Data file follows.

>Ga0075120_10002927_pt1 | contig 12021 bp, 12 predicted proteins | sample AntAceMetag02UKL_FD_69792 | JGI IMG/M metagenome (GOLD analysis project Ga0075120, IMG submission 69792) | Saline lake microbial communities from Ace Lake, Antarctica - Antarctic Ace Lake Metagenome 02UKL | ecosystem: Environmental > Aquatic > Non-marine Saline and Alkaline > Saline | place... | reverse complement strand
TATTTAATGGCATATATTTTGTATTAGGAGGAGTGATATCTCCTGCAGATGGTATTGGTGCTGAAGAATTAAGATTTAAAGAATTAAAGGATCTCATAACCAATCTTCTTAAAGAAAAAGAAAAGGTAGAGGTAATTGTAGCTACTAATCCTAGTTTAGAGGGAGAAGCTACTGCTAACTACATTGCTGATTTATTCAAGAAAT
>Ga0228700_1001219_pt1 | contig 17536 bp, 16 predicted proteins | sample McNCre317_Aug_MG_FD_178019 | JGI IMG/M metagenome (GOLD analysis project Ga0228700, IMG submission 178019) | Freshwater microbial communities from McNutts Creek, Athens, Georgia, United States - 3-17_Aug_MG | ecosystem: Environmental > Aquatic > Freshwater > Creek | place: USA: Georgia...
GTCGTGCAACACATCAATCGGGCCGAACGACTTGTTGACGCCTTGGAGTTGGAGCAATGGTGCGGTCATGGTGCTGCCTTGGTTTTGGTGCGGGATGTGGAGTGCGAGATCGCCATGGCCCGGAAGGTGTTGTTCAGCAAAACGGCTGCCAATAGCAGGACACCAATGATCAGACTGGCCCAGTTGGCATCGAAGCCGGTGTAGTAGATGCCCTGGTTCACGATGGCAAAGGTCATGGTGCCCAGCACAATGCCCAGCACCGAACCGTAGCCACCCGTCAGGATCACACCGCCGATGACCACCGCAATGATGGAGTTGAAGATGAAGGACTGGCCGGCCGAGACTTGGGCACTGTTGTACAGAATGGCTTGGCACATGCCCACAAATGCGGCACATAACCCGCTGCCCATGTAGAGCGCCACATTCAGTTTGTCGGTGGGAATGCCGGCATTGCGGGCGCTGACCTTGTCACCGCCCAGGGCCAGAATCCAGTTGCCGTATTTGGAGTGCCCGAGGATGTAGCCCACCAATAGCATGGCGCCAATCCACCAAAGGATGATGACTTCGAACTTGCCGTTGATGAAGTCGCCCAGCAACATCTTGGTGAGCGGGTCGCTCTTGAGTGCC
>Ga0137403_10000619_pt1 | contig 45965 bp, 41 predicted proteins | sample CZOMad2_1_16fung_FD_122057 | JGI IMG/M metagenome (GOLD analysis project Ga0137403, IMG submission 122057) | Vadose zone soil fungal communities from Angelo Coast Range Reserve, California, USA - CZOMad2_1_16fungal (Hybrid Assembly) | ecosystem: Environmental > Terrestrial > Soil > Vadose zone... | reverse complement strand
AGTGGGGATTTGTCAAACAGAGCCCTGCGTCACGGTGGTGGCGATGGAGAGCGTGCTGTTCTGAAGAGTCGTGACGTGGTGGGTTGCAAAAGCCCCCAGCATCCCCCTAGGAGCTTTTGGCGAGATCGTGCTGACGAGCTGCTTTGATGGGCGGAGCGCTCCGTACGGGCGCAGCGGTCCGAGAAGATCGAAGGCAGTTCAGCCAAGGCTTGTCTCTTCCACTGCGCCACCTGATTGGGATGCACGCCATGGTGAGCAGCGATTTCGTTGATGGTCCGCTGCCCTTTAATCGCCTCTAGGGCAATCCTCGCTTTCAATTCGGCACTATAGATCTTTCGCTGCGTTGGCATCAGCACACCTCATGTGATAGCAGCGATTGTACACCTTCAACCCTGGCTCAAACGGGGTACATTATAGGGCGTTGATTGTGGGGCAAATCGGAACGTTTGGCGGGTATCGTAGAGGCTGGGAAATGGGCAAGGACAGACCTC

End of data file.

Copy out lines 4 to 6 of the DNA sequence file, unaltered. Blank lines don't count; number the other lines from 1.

GTCGTGCAACACATCAATCGGGCCGAACGACTTGTTGACGCCTTGGAGTTGGAGCAATGGTGCGGTCATGGTGCTGCCTTGGTTTTGGTGCGGGATGTGGAGTGCGAGATCGCCATGGCCCGGAAGGTGTTGTTCAGCAAAACGGCTGCCAATAGCAGGACACCAATGATCAGACTGGCCCAGTTGGCATCGAAGCCGGTGTAGTAGATGCCCTGGTTCACGATGGCAAAGGTCATGGTGCCCAGCACAATGCCCAGCACCGAACCGTAGCCACCCGTCAGGATCACACCGCCGATGACCACCGCAATGATGGAGTTGAAGATGAAGGACTGGCCGGCCGAGACTTGGGCACTGTTGTACAGAATGGCTTGGCACATGCCCACAAATGCGGCACATAACCCGCTGCCCATGTAGAGCGCCACATTCAGTTTGTCGGTGGGAATGCCGGCATTGCGGGCGCTGACCTTGTCACCGCCCAGGGCCAGAATCCAGTTGCCGTATTTGGAGTGCCCGAGGATGTAGCCCACCAATAGCATGGCGCCAATCCACCAAAGGATGATGACTTCGAACTTGCCGTTGATGAAGTCGCCCAGCAACATCTTGGTGAGCGGGTCGCTCTTGAGTGCC
>Ga0137403_10000619_pt1 | contig 45965 bp, 41 predicted proteins | sample CZOMad2_1_16fung_FD_122057 | JGI IMG/M metagenome (GOLD analysis project Ga0137403, IMG submission 122057) | Vadose zone soil fungal communities from Angelo Coast Range Reserve, California, USA - CZOMad2_1_16fungal (Hybrid Assembly) | ecosystem: Environmental > Terrestrial > Soil > Vadose zone... | reverse complement strand
AGTGGGGATTTGTCAAACAGAGCCCTGCGTCACGGTGGTGGCGATGGAGAGCGTGCTGTTCTGAAGAGTCGTGACGTGGTGGGTTGCAAAAGCCCCCAGCATCCCCCTAGGAGCTTTTGGCGAGATCGTGCTGACGAGCTGCTTTGATGGGCGGAGCGCTCCGTACGGGCGCAGCGGTCCGAGAAGATCGAAGGCAGTTCAGCCAAGGCTTGTCTCTTCCACTGCGCCACCTGATTGGGATGCACGCCATGGTGAGCAGCGATTTCGTTGATGGTCCGCTGCCCTTTAATCGCCTCTAGGGCAATCCTCGCTTTCAATTCGGCACTATAGATCTTTCGCTGCGTTGGCATCAGCACACCTCATGTGATAGCAGCGATTGTACACCTTCAACCCTGGCTCAAACGGGGTACATTATAGGGCGTTGATTGTGGGGCAAATCGGAACGTTTGGCGGGTATCGTAGAGGCTGGGAAATGGGCAAGGACAGACCTC